17. Workbench with Vice
When you need a flat surface to perform maintenance on small car components, no tool is better than a workbench.
A workbench will provide you with not only a working surface but also with some space for tool storage.
Strongly consider getting a vice for your workbench as well.
A vice is an indispensable tool when you need to secure some mechanical component to be able to work on it.
18. Battery Jumper
Battery jumpers are used to start the car’s engine with a dead or discharged battery.
Once the car is started, its charging system will recharge, allowing you to remove the battery jumper.
Battery jumpers may be used to jump-start the vehicle with a bad battery, and they may also be used for troubleshooting when you don’t know whether or not the issue lies in the car battery, its charging system, or elsewhere in the vehicle.
19. Code Scanner
A car code scanner, formally called the OBD (on-board diagnostics) scanner, is a tool that allows you to access the status of your car.
You connect the tool to the car’s OBD port, and it shows you what’s wrong with it.
Older OBD scanners only flash an “idiot light” to show that a problem has been detected, but they don’t tell you where it is.
Modern OBD-II scanners provide you with an error code, allowing you to locate the issue.
They don’t show what’s precisely wrong, but they do tell roughly where to look.
If you have a more or less modern car that’s been manufactured no earlier than the 90s, it should have an OBD-II port.
A multimeter allows you to measure voltage, current, or the resistance that goes through the component that the tool is attached to.
Multimeters make for great diagnostic tools since they allow you to assess the electric systems of your car.
Among the things you could test with a multi-meter is the battery, USB ports, and the cigarette lighter port.
21. Shop Vac
A shop vac is a heavy-duty vacuum cleaner that has a tough hose, a durable motor, filters that can catch fine dust particles, and some other components that make shop vacs suitable for jobs such as screws, nails, or water.
Regular household vacuum cleaners cannot tackle such messes without damage, so do consider getting a shop vac for garage cleaning.
22. Tool Chest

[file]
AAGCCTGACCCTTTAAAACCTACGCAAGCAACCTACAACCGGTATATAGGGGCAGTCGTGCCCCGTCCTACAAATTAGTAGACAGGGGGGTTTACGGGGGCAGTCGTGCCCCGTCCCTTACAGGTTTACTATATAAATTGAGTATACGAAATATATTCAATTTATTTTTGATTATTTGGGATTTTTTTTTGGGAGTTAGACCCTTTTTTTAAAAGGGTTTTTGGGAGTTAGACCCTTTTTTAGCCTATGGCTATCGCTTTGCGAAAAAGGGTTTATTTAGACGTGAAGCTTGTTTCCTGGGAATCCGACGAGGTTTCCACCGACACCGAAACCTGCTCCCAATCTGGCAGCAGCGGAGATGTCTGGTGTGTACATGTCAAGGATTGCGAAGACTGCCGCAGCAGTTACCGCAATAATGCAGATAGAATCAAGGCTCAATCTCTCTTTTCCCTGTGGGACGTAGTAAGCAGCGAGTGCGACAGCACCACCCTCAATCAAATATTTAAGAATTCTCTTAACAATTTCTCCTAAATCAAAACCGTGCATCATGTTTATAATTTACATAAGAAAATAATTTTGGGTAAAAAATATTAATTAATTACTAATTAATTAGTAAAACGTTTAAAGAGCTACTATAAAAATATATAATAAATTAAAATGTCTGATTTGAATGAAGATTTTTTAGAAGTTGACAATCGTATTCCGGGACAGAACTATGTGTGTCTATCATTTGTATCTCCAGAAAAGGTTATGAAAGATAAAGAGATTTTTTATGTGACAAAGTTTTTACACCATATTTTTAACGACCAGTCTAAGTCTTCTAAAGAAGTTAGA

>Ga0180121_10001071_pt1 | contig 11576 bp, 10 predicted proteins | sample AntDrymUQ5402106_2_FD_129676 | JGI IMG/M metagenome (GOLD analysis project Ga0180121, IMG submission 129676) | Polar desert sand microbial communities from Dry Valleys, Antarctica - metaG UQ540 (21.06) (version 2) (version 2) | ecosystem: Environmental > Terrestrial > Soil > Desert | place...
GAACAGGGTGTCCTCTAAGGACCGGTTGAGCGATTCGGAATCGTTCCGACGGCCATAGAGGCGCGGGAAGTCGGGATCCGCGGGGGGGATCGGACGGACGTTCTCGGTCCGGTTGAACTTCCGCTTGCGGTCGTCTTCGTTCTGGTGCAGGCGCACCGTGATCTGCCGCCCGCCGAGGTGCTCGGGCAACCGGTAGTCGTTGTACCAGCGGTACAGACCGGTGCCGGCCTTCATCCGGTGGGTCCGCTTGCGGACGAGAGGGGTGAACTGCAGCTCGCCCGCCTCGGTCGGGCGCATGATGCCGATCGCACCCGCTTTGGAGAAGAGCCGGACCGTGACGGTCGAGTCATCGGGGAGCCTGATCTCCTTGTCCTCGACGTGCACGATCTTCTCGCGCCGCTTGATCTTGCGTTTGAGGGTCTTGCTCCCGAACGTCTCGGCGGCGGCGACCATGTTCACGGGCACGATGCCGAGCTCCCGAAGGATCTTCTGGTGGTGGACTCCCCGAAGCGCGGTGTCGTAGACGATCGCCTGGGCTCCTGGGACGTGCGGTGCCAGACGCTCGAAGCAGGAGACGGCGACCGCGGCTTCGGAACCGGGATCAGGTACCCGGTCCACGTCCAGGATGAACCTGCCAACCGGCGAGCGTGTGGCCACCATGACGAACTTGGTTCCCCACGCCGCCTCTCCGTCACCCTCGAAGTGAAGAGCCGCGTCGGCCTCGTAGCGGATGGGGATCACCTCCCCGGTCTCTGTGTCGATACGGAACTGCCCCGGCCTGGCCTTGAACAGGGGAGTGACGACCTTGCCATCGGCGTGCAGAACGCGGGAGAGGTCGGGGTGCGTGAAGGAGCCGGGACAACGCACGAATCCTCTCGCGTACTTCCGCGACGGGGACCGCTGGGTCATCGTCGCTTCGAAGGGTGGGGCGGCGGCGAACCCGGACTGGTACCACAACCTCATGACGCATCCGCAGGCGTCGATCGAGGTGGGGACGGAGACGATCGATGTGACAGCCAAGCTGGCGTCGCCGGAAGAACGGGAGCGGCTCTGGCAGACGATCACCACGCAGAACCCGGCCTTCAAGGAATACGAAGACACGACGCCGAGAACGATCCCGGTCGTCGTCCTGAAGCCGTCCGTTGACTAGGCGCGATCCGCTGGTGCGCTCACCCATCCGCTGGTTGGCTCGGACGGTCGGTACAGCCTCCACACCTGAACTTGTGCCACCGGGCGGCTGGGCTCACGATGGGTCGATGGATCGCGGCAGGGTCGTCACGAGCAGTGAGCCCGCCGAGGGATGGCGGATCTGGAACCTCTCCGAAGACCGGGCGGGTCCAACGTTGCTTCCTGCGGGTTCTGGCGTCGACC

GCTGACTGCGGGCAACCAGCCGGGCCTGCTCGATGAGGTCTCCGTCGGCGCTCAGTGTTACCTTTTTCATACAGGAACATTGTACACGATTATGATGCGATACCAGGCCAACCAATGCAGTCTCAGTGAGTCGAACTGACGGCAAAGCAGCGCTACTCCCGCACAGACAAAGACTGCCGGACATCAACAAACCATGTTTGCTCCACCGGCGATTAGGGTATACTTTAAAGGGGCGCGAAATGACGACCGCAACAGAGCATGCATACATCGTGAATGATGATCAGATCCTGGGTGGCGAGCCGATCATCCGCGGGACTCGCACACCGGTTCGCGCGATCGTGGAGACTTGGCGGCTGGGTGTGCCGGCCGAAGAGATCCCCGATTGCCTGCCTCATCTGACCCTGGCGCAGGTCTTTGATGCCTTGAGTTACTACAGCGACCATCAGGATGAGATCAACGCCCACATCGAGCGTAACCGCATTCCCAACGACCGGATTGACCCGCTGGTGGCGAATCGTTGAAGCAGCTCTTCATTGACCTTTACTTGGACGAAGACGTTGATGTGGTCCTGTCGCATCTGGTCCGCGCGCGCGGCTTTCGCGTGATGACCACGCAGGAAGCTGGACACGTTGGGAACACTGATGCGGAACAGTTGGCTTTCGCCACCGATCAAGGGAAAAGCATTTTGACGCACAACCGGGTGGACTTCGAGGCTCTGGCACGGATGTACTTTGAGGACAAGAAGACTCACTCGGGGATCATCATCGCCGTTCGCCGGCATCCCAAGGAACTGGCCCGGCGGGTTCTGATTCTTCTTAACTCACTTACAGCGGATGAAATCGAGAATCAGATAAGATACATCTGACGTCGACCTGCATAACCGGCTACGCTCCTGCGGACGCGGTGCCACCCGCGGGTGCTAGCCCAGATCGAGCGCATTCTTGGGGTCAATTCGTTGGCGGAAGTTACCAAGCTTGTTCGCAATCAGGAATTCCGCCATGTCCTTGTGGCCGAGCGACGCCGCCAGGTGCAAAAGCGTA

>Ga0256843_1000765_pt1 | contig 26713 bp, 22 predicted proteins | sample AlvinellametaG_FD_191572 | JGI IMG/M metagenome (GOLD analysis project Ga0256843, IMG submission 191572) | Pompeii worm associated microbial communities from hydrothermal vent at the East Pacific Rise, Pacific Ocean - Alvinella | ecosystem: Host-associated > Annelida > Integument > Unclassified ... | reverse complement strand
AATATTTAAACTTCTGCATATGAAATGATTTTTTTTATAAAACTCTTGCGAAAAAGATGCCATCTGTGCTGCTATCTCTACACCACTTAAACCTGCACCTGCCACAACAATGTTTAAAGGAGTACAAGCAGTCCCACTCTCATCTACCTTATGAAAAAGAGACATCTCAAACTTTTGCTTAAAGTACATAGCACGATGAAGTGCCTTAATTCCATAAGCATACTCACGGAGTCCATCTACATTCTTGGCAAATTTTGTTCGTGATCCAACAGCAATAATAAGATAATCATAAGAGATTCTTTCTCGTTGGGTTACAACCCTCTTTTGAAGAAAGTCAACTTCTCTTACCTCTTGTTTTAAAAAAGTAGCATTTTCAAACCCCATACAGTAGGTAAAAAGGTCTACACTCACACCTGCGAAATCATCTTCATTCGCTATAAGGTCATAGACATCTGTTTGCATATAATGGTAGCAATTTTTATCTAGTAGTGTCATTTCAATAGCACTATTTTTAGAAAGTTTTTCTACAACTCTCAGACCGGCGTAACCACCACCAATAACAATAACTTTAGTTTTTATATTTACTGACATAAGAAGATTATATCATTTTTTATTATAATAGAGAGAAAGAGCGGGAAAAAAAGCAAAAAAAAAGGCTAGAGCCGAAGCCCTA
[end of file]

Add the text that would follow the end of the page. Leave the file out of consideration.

A tool chest is a must-have if you have plenty of tools.
It will not only provide your tools with storage space, but it will also allow you to keep all your instruments organized and within easy reach.
We suggest that you consider an at least 3-drawer unit with wheels, but you may also go for a roomier tool chest if you have a lot of instruments.
Here are some tips on how to organize tools in a tool chest...
23. Fire Extinguisher
When dealing with electricity or flammable fuel, the likelihood of fire is pretty high.
To safeguard yourself, be sure to get a fire extinguisher for your garage.
It doesn’t matter if you already have a fire extinguisher in your home – get one specifically for your garage.
While not a tool, a refrigerator will allow you to keep food and beverages nearby while you are trying to figure out what’s wrong with your car.
Given that you probably don’t have too much space in your garage, get a more compact and less power-hungry unit.
But make sure that it’ll fit enough stuff to last for the entire job!
Wrapping It Up...
Even if you only get half of the tools for your garage on this list you will have a workshop all your friends will envy!
There is no need to get them all at once of course, unless you are going on a spending spree.
So pick the ones you need for your more pressing projects then add the rest over time.
If we missed any, let me know your must have garage tools in the comments below...
About THE AUTHOR
Growing up around the farmlands of the Midwest you learn at an early age getting your hands dirty is a way of life. Whether it was helping my Grandpa make cedar furniture, mowing neighborhood lawns or throwing bails of hay the do-it-yourself mentality runs strong in our family.
I am excited to help you tackle your projects and discover new ways to make your house a home!